Park Street rail freight sale deferred
- Credit: Archant
The county council has done an about-face on its proposed sale of the Radlett Airfield, deferring a decision on selling the site to Helioslough.
And it has stated that it is willing to hear of alternative “rational” uses for the Green Belt site, instead of the massive rail freight terminal being pushed by the developers.
But it has called upon the Secretary of State for Local Government Eric Pickles to make up his mind one way or the other about the future of the 119 hectare site in Park Street.
Councillors at today’s (Monday) Herts county council cabinet meeting rejected officers’ calls to immediately dispose of the former Radlett Airfield.
Instead, after several hours of debate they approved a raft of measures aimed at shelving the sale of the site - for now.
You may also want to watch:
Speeches were made by St Albans MP Anne Main, the head of legal services at St Albans district council Mike Lovelady, and representatives of action group Stop the Rail Freight Exchange and St Stephen parish council, all opposing Helioslough’s proposed purchase.
Those speaking against the sale were loudly applauded by those in the public gallery.
- 1 Can you help after man left unconscious outside St Albans pub?
- 2 Lease up for grabs on vacant Batchwood Hall building
- 3 The latest court results for the St Albans area
- 4 Driver hospitalised after three-vehicle accident on M1 near Redbourn
- 5 Birthday charity walks in brother's memory
- 6 Where in Hertfordshire are the most incidents of weapon possession?
- 7 St Albans MP vows to fight developer 'free for all' to protect Herts Green Belt
- 8 Pupils' brighter walk to school thanks to developer
- 9 Look! See inside spectacular new lights display at St Albans Cathedral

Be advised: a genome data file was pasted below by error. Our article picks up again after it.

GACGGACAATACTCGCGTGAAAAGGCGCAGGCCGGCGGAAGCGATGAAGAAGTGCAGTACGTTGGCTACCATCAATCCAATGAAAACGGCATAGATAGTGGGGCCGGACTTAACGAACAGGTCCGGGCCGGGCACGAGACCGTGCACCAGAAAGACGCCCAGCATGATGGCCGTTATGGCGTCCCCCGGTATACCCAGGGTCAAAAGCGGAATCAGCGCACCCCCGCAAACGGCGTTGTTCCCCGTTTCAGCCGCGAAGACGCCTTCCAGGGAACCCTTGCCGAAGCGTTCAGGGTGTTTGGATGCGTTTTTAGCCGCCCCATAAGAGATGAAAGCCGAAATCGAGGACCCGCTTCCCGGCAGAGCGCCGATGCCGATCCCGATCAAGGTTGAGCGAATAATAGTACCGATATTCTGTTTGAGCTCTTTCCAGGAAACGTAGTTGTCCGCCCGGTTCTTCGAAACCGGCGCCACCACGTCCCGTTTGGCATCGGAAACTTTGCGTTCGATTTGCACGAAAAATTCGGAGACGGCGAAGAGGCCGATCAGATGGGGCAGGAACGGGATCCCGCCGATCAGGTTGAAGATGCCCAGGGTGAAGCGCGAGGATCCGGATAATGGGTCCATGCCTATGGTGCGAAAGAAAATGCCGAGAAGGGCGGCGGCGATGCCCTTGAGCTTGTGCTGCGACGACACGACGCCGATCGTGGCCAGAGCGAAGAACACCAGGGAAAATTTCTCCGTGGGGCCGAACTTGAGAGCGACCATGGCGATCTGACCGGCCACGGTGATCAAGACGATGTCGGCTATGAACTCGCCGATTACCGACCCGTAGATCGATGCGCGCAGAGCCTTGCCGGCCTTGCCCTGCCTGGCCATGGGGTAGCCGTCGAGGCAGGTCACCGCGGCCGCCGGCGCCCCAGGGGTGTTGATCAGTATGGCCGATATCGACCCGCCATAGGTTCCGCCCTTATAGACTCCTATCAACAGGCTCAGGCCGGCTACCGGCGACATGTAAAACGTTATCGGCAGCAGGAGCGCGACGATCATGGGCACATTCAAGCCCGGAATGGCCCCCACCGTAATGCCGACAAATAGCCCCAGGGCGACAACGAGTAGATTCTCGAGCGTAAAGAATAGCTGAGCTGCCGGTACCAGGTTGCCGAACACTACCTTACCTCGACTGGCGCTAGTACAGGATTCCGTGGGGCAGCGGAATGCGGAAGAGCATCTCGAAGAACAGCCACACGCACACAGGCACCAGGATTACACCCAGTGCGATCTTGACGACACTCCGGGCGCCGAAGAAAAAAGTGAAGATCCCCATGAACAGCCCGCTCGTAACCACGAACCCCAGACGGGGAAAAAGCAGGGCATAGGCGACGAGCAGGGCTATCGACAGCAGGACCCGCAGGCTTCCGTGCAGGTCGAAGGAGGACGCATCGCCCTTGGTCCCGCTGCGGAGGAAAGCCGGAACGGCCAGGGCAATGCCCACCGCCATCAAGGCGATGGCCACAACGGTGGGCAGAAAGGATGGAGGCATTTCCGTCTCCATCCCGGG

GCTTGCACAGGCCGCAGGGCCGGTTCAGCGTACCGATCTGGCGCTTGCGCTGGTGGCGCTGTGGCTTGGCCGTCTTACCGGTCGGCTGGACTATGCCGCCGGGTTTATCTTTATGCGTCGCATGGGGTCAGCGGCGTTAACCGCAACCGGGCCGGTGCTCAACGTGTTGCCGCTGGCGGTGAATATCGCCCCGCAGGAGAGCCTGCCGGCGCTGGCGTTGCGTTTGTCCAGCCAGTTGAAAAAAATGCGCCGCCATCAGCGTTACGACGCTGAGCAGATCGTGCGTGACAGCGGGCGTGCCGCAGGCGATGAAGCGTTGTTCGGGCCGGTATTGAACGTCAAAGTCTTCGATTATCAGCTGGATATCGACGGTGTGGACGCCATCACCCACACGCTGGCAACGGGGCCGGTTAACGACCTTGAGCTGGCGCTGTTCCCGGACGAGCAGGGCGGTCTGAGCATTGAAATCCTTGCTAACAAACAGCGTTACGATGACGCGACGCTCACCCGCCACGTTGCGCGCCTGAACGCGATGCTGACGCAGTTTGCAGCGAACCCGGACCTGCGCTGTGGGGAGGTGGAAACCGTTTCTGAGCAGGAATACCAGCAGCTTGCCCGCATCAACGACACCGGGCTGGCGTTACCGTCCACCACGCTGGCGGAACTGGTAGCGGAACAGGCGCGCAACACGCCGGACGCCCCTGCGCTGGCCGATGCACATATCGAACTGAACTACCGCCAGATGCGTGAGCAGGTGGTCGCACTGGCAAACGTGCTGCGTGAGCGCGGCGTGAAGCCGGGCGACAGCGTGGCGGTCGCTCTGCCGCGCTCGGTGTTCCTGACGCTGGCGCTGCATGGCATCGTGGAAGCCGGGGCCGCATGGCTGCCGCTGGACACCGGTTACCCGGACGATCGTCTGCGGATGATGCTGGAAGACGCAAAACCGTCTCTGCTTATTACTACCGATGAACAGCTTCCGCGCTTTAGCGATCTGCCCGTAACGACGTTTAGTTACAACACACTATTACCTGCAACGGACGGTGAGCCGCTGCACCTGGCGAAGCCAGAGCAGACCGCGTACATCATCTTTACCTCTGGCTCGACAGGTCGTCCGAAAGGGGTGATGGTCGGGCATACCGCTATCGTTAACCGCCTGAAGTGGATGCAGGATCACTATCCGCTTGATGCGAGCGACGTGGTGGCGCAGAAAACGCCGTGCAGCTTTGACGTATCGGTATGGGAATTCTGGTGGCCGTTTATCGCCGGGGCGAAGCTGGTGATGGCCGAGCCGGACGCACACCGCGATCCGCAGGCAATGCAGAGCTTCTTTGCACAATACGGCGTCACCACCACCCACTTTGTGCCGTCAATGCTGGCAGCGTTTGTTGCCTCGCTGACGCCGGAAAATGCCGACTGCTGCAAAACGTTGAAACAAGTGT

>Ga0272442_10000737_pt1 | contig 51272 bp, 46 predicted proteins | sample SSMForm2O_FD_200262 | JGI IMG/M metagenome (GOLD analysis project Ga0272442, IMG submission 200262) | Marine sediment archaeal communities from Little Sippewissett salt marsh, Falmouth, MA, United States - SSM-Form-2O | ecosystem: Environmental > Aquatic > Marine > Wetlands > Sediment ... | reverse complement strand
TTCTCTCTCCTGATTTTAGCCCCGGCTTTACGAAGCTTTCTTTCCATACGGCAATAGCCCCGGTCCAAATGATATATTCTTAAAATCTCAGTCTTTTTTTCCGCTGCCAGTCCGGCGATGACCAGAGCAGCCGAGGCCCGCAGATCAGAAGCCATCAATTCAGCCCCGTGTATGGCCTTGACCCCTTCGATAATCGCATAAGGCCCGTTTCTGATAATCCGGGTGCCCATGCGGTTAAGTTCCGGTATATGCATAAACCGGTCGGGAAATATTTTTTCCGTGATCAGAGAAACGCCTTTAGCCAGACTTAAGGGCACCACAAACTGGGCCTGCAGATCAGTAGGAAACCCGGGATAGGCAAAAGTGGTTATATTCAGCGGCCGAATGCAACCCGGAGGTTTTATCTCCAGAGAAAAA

- 10 St Albans named among UK's coldest cities
About 80 residents and representatives of the district council attended the meeting, held at the council’s chambers in Hertford.
After representatives of Helioslough spoke in support of the sale, council leader Cllr Robert Gordon surprised those attending by suddenly announcing a raft of alternative recommendations to those suggested by officers.
Among the measures approved, the council:
• Disagreed with the Secretary of State’s conclusion that factors weighing in favour of permitting the Strategic Rail Freight Interchange (SRFI) scheme outweighed the harm.
• Agreed to enter a s106 planning obligation in respect of the land, but signalled this does not imply its support for the scheme. The s106 agreement with Helioslough will now be finalised.
• Urged Mr Pickles, who in December 2012 indicated he was “minded” to approve the scheme, to instead review his conclusion.
• Deferred any decision on the possible sale of the land pending an “absolute decision” by Mr Pickles and the final outcome of any legal challenge.
Also, the council has called upon the Secretary of State to base his final decision on any changes in circumstances since his decision was made a year ago, such as the merits of alternative sites which may have since emerged.
The council said should planning consent be granted, it would make a decision on the sale of the site, taking into consideration “any alternative uses then available and its fiduciary duty”.
This could mean that the council “might not” dispose of the land for use as a SRFI, “if a rational alternative was available”.
After the meeting the cabinet’s sudden about-turn was hailed by local councillors.
Lib Dem prospective candidate for St Albans and county councillor, Cllr Sandy Walkington said: “There was a rare example of political unanimity in the universal condemnation of Eric Pickles. We live to fight another day, and fight we will.”
St Stephen’s Cllr Aislinn Lee said: “At last the county seems to have come off the fence over this issue. I hope it’s not too late, and we see off this development once and for all.”